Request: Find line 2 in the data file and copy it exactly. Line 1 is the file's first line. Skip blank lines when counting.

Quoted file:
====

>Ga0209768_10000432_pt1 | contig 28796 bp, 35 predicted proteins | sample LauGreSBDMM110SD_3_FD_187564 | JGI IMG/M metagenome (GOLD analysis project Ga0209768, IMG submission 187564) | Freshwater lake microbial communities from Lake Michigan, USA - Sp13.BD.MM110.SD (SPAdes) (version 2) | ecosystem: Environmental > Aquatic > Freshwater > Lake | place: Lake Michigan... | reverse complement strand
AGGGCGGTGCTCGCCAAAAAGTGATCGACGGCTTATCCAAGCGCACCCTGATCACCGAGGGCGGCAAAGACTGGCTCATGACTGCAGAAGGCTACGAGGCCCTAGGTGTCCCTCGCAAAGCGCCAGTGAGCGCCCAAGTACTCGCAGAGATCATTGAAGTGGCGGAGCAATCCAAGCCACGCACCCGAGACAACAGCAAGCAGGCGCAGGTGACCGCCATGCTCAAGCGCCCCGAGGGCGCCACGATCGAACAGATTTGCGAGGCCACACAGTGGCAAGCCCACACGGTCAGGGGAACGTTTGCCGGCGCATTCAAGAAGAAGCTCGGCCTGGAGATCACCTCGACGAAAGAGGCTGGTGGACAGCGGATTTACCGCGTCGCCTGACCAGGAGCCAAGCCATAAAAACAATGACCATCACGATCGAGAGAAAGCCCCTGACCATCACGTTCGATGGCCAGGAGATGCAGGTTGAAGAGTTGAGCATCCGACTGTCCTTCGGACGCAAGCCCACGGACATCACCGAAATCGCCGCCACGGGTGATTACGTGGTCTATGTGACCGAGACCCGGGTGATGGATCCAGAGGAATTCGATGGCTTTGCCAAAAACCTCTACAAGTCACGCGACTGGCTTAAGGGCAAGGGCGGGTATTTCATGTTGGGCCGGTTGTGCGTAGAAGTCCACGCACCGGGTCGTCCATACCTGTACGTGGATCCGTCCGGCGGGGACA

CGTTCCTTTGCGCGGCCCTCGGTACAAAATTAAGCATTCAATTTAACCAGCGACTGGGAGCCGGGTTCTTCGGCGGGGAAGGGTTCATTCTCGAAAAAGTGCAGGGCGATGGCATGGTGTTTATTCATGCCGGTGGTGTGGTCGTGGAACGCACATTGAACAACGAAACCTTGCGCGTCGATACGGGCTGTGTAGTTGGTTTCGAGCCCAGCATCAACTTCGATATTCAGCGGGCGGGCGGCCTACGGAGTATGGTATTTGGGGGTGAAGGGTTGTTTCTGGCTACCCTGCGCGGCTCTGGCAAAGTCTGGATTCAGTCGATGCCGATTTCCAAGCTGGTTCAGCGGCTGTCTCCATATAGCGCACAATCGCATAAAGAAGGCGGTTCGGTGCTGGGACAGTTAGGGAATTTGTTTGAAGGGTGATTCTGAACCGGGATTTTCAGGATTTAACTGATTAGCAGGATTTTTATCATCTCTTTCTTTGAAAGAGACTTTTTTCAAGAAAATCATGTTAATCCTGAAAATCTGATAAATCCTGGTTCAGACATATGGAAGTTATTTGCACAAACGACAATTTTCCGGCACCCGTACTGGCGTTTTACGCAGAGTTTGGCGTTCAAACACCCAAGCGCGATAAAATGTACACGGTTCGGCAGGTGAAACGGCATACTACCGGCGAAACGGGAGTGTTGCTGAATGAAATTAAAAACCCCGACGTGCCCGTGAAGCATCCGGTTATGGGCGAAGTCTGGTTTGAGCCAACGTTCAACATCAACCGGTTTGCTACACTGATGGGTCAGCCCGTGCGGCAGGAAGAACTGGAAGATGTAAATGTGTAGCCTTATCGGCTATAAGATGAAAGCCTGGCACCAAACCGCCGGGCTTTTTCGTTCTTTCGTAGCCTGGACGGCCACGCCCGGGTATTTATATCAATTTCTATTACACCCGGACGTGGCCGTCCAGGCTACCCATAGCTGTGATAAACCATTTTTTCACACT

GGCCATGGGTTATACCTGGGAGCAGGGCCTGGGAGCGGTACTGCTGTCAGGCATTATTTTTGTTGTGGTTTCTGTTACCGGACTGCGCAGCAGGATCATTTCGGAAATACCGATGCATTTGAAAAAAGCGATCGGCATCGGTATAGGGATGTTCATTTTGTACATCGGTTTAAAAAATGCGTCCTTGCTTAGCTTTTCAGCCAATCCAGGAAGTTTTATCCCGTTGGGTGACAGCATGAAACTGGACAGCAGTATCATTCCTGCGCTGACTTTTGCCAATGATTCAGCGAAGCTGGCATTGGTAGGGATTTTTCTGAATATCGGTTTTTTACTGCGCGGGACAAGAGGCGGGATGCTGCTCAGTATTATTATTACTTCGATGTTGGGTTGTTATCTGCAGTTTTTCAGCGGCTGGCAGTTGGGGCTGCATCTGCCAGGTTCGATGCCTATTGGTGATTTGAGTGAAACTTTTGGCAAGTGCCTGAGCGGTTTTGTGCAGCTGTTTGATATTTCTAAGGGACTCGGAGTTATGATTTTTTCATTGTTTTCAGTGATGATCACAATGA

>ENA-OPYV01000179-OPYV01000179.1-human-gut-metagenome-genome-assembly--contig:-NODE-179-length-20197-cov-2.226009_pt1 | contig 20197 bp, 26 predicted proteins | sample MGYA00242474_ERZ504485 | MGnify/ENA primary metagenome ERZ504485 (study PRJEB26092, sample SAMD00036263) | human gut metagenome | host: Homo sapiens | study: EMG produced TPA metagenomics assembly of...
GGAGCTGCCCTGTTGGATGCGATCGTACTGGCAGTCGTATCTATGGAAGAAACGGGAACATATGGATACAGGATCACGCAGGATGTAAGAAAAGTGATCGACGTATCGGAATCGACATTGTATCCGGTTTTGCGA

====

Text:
AGGGCGGTGCTCGCCAAAAAGTGATCGACGGCTTATCCAAGCGCACCCTGATCACCGAGGGCGGCAAAGACTGGCTCATGACTGCAGAAGGCTACGAGGCCCTAGGTGTCCCTCGCAAAGCGCCAGTGAGCGCCCAAGTACTCGCAGAGATCATTGAAGTGGCGGAGCAATCCAAGCCACGCACCCGAGACAACAGCAAGCAGGCGCAGGTGACCGCCATGCTCAAGCGCCCCGAGGGCGCCACGATCGAACAGATTTGCGAGGCCACACAGTGGCAAGCCCACACGGTCAGGGGAACGTTTGCCGGCGCATTCAAGAAGAAGCTCGGCCTGGAGATCACCTCGACGAAAGAGGCTGGTGGACAGCGGATTTACCGCGTCGCCTGACCAGGAGCCAAGCCATAAAAACAATGACCATCACGATCGAGAGAAAGCCCCTGACCATCACGTTCGATGGCCAGGAGATGCAGGTTGAAGAGTTGAGCATCCGACTGTCCTTCGGACGCAAGCCCACGGACATCACCGAAATCGCCGCCACGGGTGATTACGTGGTCTATGTGACCGAGACCCGGGTGATGGATCCAGAGGAATTCGATGGCTTTGCCAAAAACCTCTACAAGTCACGCGACTGGCTTAAGGGCAAGGGCGGGTATTTCATGTTGGGCCGGTTGTGCGTAGAAGTCCACGCACCGGGTCGTCCATACCTGTACGTGGATCCGTCCGGCGGGGACA